The Fire This Time Festival - 7 Short Plays
August 6, 2020 1:08 PM   Subscribe

AllArts is streaming several short plays from The Fire This Time Festival, which provides a platform for early career playwrights of African and African American descent. Plays should be available through August 8 (or later?); they may not be available in all parts of the world, but the pages do include transcripts. The plays were filmed at the Kraine Theater in early 2020. Also available at the PBS site.

Works include:

If Men Were Flowers
"If Men Were Flowers" is playwright Jay Mazyck's meditation on a different, softer side of masculinity. Three vibrant flowers notice their landscape is changing and look to Dalia, who tends to them, for answers to this threat to their livelihood. Filmed at the Fire This Time Festival at The Kraine Theater.

Maya and Rivers
Playwright Tyler English-Beckwith explores what people are willing to risk in the hopes of finding new life in her play, "Maya and Rivers." The two lovebirds escape from their dying home-planet for a final rendezvous on the moon.

Wish I Could P. (Pay It No Mind)
Marsha P. Johnson shepherds the lost back home in this new work by playwright Mario (Mars) Wolfe. Under a streetlamp on a New York City night, Ariel and Jamil face difficult news about their future. Wolfe evokes the comforting language of fairy godmothers and Disney princesses as Ariel navigates her way.

Antepartum
In this new work by Deneen Reynolds-Knott, two pregnant women find themselves paired together in the antepartum unit of a hospital. Faced with the broken expectations of their birth plans, the women find respite and understanding as they realize they are not alone in their experience.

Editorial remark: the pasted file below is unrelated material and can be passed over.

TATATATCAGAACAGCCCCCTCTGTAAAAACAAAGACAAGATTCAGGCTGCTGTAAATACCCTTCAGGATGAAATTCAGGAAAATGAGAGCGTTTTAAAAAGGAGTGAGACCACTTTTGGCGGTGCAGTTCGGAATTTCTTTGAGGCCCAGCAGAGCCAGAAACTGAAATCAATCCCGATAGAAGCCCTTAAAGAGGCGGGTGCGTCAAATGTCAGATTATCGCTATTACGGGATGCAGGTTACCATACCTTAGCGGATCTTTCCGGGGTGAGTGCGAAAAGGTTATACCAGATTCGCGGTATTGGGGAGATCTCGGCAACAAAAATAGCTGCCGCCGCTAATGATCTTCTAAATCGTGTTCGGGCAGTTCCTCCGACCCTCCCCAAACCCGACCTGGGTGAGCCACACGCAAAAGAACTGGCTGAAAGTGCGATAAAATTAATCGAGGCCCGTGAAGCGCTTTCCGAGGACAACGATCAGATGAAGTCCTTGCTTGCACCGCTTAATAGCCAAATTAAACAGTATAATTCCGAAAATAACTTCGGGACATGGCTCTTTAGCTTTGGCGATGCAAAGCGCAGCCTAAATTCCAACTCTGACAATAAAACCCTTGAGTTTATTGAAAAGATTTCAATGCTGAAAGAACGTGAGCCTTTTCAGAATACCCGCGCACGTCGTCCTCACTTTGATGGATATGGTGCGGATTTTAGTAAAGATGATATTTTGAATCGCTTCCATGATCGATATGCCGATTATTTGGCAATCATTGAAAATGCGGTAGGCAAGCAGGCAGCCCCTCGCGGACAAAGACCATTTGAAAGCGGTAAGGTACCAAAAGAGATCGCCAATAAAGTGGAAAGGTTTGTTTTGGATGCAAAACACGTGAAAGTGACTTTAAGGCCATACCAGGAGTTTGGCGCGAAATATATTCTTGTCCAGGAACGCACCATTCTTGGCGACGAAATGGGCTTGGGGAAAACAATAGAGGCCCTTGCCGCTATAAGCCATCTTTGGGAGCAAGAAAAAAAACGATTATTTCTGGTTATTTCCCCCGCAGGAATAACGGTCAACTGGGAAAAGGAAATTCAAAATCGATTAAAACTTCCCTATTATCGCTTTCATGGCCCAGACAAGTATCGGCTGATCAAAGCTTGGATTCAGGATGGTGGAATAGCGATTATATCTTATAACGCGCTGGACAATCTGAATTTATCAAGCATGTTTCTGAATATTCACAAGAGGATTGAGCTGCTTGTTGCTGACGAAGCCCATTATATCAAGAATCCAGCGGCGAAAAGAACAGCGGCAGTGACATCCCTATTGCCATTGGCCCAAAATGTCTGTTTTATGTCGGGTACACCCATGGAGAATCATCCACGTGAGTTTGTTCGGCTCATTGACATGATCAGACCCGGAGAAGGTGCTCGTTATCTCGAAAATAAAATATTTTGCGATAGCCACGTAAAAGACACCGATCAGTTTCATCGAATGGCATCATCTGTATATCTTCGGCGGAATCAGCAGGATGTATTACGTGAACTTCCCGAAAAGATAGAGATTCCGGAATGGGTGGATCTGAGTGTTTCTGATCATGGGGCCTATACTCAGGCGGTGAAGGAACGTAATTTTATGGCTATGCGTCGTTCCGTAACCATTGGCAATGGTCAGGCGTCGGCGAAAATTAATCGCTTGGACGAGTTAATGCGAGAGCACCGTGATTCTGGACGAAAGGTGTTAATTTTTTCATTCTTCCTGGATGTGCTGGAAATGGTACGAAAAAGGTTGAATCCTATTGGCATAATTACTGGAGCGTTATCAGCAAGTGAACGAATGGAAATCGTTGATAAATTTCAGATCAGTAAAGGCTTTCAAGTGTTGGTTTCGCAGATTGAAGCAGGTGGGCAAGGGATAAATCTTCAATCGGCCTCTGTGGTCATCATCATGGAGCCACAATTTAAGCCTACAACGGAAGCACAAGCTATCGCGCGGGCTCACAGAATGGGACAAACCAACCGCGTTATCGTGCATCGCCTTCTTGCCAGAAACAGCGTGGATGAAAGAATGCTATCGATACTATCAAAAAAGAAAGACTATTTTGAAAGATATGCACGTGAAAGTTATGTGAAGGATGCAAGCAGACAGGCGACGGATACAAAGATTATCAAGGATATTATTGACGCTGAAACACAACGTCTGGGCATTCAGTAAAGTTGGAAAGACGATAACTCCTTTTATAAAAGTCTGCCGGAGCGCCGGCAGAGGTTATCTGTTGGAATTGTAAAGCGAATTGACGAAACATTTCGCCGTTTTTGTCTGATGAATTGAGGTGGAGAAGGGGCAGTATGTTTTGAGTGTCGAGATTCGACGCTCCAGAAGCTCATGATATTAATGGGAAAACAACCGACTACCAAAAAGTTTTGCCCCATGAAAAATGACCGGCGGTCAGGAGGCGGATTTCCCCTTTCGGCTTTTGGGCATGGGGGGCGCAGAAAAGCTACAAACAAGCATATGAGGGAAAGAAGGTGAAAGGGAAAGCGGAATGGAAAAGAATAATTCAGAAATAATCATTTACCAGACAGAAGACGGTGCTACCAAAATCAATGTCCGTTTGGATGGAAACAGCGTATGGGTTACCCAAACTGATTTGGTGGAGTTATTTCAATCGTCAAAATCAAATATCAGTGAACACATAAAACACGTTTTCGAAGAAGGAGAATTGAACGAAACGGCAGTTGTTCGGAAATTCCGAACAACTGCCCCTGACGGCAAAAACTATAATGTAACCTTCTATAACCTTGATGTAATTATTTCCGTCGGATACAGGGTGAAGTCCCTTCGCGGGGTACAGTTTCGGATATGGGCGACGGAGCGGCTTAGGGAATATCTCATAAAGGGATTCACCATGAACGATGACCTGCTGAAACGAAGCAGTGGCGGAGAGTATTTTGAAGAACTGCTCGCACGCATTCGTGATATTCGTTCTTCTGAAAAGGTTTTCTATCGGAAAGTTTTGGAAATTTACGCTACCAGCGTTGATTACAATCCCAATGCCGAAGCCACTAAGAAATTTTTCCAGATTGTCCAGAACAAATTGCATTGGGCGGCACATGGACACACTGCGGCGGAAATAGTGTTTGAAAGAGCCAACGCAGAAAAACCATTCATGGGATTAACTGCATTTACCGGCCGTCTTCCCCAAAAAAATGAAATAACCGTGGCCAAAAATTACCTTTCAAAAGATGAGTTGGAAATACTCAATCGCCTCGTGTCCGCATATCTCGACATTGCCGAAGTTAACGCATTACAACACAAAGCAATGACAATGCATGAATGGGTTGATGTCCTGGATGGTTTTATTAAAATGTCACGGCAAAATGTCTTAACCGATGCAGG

Assumed Positions
Playwright Natyna Bean invites us to question how well we really know the ones we love in this new work. When Naya returns home from abroad after two years she is startled to discover new information about her partner that calls into question the very foundation of their relationship.

One Morning Soon
In One Morning Soon, playwright Niccolo Aeed uses the killing of a Messiah as a springboard to explore how a religion can twist and change from its roots. Told mostly through letters (inspired by the epistles in the New Testament) this work asks us to consider what it means to be saved.

Panopticon
Outside a bodega in Bed-Stuy, two middle-aged men reflect on the changes they’ve witnessed in their neighborhood. How can they keep their perspective when everything seems to be changing around them? And whatever happened to those 25 cent bags of chips the bodega used to carry?

Or perhaps you'd prefer the descriptions from the festival's website.
posted by kristi (2 comments total) 11 users marked this as a favorite
 
OH FUCK YEAH
I've been looking for more filmed versions of plays by people of color to use in my classes! This is great!
Thank you for posting!
posted by Adridne at 8:13 AM on August 7


Adridne, if you haven't found them already, be sure to check out this Free Shakespeare in the Park production of Much Ado About Nothing, and the Globe to Globe series of Shakespeare by actors from around the world.
posted by kristi at 9:26 AM on August 7 [2 favorites]


« Older Twilight of the Imperial Chef   |   Sometimes it’s easier to rewrite genetics than... Newer »


This thread has been archived and is closed to new comments